When Herzl came to the Holy Land in 1898, his main purpose was to meet with German Kaiser Willheim II in order to enlist his support for the Zionist enterprise. Herzl arrived in Jerusalem in the company of several other Zionist leaders. They came by train late on a Friday afternoon.

Herzl wanted to take a horse and carriage to the hotel, which was run by Menachem Mendel Kaminitz’s son Eliezer Lippmann, but David Wolffsohn (who after Herzl’s death became President of the World Zionist Organization) told him that he couldn’t travel by horse and carriage on Shabbat because he was considered to be the King of the Jews and therefore could not publicly desecrate Shabbat. Wolffsohn insisted that they walk.

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Herzl was unwell at the time, but Wolffsohn would not relent. The distance was quite far. Eventually they got to the hotel, only to be told by Eliezer Lippmann that there was no room at the inn. The Kaiser’s entourage had taken up every guest room.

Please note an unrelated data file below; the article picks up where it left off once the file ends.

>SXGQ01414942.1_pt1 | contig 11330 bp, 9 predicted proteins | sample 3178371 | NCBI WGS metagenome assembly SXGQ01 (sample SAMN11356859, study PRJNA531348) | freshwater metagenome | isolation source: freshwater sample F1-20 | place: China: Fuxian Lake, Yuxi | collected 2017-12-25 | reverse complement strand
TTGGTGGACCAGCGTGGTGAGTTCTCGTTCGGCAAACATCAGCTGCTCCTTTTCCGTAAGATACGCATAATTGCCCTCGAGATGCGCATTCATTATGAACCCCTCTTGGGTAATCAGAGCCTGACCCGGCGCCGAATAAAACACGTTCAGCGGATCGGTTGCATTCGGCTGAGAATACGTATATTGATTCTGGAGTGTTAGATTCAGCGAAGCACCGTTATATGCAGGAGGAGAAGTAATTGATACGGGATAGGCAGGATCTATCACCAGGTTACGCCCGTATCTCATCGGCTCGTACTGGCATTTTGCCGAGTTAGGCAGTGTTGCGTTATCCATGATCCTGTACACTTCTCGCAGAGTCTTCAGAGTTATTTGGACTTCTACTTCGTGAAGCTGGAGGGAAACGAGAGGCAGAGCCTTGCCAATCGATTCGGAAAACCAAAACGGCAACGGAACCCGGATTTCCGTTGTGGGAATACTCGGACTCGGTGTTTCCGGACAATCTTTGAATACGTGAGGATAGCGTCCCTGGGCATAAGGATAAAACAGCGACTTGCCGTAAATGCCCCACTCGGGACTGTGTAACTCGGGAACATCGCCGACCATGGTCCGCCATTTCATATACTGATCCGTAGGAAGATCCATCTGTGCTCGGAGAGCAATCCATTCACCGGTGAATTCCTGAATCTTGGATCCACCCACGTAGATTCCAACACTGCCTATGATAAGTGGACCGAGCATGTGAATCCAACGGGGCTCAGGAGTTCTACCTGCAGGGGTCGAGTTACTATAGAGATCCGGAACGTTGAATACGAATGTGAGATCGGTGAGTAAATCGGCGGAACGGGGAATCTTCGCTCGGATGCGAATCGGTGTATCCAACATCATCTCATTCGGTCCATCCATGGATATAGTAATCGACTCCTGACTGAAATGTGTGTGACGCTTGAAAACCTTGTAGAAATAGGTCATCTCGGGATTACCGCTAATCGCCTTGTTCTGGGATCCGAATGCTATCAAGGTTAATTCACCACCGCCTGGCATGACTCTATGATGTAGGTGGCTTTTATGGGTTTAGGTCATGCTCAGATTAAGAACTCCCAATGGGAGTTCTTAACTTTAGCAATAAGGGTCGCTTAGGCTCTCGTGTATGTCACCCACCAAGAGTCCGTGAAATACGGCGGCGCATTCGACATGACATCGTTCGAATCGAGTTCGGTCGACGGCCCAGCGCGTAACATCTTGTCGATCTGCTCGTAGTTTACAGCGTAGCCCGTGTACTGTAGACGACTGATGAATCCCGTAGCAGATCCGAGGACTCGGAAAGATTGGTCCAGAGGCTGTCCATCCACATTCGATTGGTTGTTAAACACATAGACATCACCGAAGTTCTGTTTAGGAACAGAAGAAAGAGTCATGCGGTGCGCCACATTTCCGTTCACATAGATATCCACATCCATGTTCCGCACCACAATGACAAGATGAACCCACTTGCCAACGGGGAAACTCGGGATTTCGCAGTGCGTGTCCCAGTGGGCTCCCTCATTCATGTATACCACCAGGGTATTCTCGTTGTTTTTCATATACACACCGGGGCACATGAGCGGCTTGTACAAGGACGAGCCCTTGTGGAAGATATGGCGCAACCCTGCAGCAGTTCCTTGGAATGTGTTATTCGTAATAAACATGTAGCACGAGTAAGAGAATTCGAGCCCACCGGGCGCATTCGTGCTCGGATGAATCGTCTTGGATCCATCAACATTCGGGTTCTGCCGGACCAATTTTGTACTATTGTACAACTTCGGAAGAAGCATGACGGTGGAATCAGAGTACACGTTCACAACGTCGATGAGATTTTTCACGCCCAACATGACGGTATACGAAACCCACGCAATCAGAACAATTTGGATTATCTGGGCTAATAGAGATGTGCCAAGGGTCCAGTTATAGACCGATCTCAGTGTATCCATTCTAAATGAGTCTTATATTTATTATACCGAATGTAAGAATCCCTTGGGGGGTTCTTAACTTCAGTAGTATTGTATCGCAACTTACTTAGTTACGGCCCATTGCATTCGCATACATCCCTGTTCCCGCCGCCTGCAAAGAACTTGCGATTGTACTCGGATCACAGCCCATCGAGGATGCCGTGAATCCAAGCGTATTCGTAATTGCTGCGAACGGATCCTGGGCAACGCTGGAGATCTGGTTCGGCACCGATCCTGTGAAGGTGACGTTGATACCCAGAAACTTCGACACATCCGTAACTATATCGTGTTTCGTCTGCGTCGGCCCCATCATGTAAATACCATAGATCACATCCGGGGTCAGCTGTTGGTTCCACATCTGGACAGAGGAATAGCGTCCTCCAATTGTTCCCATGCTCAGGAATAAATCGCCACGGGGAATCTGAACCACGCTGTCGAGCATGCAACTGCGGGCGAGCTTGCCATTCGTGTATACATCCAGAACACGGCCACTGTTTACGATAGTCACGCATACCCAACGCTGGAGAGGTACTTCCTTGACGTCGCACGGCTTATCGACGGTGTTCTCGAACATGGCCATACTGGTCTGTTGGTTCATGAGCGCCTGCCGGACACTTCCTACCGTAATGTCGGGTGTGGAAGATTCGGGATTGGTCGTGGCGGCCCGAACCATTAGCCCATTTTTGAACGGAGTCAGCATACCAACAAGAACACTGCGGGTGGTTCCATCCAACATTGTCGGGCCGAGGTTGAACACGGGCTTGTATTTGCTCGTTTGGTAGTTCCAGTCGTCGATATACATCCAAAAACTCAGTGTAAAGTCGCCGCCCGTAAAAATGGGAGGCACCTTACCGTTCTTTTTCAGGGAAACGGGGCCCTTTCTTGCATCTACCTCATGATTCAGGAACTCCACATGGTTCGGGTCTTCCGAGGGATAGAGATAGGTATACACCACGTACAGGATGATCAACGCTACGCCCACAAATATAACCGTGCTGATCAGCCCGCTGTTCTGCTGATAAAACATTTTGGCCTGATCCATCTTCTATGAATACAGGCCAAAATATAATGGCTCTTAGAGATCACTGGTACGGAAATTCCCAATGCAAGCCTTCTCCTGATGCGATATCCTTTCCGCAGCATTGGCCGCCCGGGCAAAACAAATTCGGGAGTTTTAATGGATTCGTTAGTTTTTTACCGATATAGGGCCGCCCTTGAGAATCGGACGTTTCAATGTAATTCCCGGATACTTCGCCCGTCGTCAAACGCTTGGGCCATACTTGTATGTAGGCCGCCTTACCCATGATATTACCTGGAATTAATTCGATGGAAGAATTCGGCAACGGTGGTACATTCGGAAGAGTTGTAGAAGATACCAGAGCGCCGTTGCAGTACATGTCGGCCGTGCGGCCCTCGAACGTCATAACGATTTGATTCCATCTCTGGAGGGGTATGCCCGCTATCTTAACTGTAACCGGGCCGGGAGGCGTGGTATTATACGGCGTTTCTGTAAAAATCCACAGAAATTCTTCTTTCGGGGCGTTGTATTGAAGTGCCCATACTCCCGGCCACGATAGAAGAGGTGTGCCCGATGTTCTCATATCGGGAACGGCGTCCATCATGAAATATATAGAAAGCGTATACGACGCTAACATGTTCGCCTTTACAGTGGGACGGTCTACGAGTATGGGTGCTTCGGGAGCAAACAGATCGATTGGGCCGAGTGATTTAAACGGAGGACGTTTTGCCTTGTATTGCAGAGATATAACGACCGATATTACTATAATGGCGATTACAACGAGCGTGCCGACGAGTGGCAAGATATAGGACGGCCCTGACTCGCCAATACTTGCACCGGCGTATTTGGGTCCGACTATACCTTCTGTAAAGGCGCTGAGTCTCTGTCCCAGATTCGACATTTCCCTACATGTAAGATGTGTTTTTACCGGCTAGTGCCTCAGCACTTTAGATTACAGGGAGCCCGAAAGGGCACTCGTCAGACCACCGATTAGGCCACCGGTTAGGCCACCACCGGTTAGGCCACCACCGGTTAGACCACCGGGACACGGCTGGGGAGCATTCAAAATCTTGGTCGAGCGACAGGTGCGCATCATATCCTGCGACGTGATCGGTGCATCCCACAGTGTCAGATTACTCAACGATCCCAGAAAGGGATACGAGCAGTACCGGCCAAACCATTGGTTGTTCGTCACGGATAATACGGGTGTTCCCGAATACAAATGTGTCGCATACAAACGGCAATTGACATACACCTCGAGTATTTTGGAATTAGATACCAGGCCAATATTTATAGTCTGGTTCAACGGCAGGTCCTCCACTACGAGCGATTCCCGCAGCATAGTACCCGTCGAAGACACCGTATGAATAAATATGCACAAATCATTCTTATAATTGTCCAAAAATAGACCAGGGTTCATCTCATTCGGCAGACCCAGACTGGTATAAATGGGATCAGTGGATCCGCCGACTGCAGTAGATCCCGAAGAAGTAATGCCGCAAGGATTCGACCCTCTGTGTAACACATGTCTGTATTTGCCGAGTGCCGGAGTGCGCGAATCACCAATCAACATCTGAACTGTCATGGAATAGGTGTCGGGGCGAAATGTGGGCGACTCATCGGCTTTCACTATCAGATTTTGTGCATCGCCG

By that time there were some other hostelries in the city, but Herzl was too tired and too ill to go in search of another place to stay. Taking pity on him, Eliezer Lippmann set up a bed for his visitor in the corridor – and that’s where the visionary of the Jewish State spent his first night in Jerusalem.

The following day, the Stern family from Mamilla came to collect Herzl and gave him accommodation better suited to his status. They took him to Mamilla, to the site where the Steimatzky bookstore stands today. The basement of the store contains a small museum attesting to Herzl’s brief sojourn there.   
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